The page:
About HTML5 Tags
Not all web browsers on the Internet today support HTML5. Focus on what’s possible in the Safari web browser on the iPhone, iPad, and iPod. If you’re creating web pages for the broad audience of the World Wide Web, you should test your work in all the most popular browsers.
Have fun exploring the new tags in HTML5, even those that are still new and not fully approved. When designing web pages for clients, still use many of the tried and true HTML tags from the still popular XHTML.
Starting with the doctype tag
The doctype, which tells a browser how to interpret the HTML code in a web page, is one of the most significant changes in HTML5. In HTML4, web authors had to identify the version of HTML by including a link to the Document Type Definition. You may be familiar with the longer doctype used for a page created with XHTML 1.0, which looks like this:
<!DOCTYPE html PUBLIC "-//W3C//DTD XHTML 1.0 Transitional//EN" "http://www.w3.org/TR/xhtml1/DTD/xhtml1-transitional.dtd">
No more! In HTML5, the simple <!DOCTYPE html> is all you need at the top of your code. When you see this doctype in a web page, it’s the first clear indicator that the page was created using the latest version of HTML.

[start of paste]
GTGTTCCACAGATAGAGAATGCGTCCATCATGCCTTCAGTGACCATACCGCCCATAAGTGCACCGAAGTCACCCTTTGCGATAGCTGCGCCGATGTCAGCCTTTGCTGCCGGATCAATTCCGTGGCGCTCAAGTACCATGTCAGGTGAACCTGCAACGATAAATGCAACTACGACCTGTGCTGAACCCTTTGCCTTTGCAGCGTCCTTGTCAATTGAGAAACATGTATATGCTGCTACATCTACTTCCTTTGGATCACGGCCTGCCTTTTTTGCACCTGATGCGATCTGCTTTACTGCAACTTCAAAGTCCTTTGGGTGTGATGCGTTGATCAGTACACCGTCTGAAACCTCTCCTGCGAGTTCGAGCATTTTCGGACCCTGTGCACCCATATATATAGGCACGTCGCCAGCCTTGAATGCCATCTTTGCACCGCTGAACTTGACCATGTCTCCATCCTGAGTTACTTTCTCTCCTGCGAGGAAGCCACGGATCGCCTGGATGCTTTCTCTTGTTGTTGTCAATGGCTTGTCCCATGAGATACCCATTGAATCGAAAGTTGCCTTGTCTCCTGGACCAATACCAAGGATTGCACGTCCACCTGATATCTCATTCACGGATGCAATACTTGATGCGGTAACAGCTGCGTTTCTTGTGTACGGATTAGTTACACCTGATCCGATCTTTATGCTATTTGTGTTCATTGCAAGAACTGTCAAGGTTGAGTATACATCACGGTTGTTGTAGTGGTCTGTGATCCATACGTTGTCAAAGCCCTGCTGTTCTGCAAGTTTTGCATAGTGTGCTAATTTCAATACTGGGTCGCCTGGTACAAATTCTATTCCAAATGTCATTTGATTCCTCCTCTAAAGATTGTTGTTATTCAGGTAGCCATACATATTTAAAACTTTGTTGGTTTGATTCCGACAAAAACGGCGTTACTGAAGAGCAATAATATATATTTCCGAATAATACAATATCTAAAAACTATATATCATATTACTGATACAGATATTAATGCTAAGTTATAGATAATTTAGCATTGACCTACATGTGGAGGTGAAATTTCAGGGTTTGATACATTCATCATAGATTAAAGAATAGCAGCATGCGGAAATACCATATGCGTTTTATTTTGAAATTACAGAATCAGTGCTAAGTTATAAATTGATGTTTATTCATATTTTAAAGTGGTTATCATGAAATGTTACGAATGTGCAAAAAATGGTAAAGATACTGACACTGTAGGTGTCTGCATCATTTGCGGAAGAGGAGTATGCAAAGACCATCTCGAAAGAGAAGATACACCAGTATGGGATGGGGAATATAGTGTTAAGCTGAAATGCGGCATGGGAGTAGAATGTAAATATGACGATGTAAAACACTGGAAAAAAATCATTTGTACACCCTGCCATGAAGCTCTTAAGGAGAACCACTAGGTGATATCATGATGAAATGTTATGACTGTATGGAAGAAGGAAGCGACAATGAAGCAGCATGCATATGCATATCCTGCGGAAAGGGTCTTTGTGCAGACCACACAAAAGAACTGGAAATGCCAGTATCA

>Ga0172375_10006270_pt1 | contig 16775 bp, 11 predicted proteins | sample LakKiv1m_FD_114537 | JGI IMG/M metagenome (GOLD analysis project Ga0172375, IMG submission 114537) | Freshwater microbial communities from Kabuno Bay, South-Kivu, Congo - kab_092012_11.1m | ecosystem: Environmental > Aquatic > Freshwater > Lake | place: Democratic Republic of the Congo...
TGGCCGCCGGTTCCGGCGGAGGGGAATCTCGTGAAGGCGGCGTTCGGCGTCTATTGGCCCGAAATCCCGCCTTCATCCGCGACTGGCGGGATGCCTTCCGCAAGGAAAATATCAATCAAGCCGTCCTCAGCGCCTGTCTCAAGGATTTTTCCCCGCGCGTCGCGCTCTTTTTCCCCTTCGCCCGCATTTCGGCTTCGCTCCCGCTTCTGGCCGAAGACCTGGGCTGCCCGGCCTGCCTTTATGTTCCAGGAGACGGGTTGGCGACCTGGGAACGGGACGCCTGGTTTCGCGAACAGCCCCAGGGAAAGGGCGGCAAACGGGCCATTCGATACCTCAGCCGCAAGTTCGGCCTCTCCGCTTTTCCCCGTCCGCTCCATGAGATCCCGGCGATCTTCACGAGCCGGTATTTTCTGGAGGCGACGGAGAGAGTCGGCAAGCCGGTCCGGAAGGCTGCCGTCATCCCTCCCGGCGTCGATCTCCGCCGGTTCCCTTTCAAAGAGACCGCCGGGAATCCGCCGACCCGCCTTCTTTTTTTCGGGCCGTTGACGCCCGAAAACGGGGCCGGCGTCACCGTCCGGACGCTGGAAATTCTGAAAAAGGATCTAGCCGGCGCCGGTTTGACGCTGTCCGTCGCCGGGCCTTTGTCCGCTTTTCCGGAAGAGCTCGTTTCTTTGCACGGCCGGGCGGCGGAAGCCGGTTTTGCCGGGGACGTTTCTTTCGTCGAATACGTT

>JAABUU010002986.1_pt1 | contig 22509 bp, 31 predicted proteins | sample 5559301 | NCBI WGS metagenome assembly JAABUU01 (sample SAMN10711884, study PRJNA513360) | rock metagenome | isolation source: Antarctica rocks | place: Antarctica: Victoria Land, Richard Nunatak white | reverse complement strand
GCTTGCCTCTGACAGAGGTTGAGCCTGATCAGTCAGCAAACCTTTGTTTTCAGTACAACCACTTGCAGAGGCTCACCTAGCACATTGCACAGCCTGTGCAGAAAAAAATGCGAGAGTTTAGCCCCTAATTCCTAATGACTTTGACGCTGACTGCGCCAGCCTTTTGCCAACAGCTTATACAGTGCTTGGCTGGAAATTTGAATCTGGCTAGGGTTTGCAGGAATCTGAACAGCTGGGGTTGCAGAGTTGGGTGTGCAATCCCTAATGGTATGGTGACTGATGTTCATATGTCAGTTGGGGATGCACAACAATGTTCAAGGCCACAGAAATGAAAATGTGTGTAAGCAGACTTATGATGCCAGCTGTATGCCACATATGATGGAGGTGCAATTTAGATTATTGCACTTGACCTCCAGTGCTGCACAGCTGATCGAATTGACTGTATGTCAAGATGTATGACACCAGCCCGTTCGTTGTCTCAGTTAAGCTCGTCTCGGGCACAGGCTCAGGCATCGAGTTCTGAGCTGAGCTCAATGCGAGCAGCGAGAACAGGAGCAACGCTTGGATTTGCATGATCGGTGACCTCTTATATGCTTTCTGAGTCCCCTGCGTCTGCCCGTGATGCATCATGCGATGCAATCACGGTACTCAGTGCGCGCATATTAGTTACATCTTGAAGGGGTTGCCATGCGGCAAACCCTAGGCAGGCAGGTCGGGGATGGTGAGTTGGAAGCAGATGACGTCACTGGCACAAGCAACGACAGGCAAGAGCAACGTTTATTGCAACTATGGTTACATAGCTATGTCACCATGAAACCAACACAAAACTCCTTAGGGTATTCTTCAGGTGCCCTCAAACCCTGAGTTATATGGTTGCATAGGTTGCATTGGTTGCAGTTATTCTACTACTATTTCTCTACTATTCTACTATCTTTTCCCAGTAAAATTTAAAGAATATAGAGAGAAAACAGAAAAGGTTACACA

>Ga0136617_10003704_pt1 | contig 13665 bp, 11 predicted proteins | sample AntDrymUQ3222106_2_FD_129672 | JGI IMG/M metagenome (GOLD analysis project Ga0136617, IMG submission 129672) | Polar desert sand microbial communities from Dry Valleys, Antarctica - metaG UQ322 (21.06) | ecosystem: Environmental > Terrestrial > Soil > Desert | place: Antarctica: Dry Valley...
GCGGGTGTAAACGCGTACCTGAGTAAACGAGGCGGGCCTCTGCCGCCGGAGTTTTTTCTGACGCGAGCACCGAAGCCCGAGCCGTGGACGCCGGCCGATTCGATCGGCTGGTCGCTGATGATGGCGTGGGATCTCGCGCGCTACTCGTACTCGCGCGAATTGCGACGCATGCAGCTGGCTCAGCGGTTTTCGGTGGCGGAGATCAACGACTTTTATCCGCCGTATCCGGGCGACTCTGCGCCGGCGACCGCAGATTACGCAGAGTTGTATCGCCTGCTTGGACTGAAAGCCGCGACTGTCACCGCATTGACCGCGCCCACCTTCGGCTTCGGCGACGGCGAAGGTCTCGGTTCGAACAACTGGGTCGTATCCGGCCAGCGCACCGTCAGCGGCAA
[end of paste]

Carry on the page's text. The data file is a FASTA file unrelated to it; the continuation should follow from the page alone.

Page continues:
Creating valid <html> tags
The next line of your website’s HTML Framework consists of the <html> tag, which opens the HTML document and specifies what language (spoken language, not computer language) the page uses.
Why identify the language?
The W3C asks you to specify the language. According to the W3C recommendation, you should declare the primary language for each web page with the lang attribute inside the <html> tag.
Specifying a language makes your page accessible to people who use screen-reader software. Screen-reader software (such as JAWS) needs to know what language your pages are written in so it can pronounce your words properly.
Search engine optimization is improved. You reap SEO benefits if you’re writing in English — and also if you’re writing in some other language.
According to the Google Zeitgeist, 50 percent of Google users search in languages other than English, and many of these users set their Google preferences to search only for pages in specific languages. Google’s language autodetection algorithms are better than most, but why make Google’s job more difficult?